Here we provide a brief explanation of the common different types of mutations seen in FOXG1 Syndrome. Your geneticist should have provided you with a printed report and explained what the genetic mutation means. If you have a copy of the report and don't understand what it means contact us and we may be able to ask someone to explain it for you.

In FOXG1 the information that is carried by the genetic code provides a set of "instructions" for "building" and "maintaining" the human brain. Think of the genetic code as letters of the alphabet. In the alphabet, different letters can be combined to produce useful and meaningful words – but only if the letters are put together in the "correct" way. The same goes for DNA. Certain nucleotides (the base units of DNA), be it adenine (A), thymine (T), cytosine (C) or guanine (G), can be arranged in a specific manner to form a certain gene, which in turn, tells the brain cells to produce a specific protein.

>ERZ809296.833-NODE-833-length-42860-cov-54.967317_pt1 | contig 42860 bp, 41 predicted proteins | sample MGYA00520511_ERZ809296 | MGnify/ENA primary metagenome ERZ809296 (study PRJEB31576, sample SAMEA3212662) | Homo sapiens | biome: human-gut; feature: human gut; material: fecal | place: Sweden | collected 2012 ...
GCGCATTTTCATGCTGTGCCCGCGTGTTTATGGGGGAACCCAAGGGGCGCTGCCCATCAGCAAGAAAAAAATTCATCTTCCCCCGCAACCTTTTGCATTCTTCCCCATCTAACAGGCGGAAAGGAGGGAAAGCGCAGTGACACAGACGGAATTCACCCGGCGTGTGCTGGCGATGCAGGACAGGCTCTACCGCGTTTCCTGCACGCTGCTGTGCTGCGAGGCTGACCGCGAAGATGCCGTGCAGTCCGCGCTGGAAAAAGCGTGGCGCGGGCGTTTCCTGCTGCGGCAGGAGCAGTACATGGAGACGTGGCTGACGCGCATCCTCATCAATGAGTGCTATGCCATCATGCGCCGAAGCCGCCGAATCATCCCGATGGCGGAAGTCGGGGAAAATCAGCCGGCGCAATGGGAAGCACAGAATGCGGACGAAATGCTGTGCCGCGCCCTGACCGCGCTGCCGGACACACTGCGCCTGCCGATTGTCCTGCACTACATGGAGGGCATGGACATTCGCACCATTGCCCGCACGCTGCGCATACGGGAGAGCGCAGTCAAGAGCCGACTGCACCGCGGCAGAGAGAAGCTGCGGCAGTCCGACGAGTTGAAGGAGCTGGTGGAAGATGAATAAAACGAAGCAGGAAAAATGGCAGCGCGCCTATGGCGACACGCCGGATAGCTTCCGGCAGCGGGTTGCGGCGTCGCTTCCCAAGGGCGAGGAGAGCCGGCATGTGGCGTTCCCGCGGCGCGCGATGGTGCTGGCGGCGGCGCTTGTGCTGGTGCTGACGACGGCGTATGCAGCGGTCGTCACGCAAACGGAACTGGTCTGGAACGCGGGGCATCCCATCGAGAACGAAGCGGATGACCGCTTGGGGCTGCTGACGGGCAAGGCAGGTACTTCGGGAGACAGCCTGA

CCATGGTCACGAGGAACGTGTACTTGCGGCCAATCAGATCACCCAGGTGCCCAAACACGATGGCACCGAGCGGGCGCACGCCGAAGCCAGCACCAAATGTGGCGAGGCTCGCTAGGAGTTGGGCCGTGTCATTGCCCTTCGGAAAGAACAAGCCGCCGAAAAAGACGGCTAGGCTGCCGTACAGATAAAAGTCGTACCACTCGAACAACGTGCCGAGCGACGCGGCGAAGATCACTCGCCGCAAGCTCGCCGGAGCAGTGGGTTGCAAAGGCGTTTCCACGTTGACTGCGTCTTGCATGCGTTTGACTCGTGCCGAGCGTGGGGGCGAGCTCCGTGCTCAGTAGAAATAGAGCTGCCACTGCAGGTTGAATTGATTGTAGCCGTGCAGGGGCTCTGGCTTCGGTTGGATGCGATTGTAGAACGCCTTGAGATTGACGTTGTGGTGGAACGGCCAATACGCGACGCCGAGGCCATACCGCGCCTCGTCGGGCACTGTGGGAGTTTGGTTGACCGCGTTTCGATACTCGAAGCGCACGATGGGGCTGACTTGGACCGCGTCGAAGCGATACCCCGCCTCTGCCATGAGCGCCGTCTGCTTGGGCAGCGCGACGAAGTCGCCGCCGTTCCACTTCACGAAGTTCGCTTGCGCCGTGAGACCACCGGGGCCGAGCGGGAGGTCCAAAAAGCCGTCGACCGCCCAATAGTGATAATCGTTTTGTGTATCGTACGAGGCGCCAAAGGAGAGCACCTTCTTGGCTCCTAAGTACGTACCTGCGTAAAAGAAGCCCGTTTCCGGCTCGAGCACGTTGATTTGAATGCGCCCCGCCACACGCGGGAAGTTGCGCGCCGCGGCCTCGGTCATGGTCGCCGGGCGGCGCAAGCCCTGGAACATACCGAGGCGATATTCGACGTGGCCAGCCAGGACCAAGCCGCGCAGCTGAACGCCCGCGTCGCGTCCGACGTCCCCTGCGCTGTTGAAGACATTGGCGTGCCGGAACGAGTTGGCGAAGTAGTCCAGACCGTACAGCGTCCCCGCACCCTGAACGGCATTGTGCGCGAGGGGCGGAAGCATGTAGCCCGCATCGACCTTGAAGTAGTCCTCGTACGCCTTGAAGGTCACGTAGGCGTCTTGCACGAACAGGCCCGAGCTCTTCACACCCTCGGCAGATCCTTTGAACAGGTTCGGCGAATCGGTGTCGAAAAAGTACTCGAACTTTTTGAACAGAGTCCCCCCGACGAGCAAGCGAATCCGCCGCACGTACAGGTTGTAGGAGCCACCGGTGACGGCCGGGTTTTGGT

Quite often this coding can go wrong. We all have genetic mutations but they don't always cause the body to function incorrectly. Unfortunately a mutation in the FOXG1 gene can have devastating effects because it controls how the brain develops and works.
The majority of FOXG1 mutations are known as de nouvo. This means they are new mutations and not inherited from the parents. When someone has a disabled child they often question if they did something in pregnancy to cause a problem but in many cases of genetic mutations it just happened and there was nothing you could do to prevent it.

A missense mutation occurs when there is a mistake in the DNA code and one of the DNA base pairs is changed, for example, A is swapped for C. Seen as A<C on a genetics report. This single change means that the DNA now encodes for a different amino acid. Sometimes a change in the amino acid has no effect on the resulting protein's function at all. In other cases it can ultimately render the protein as "faulty".

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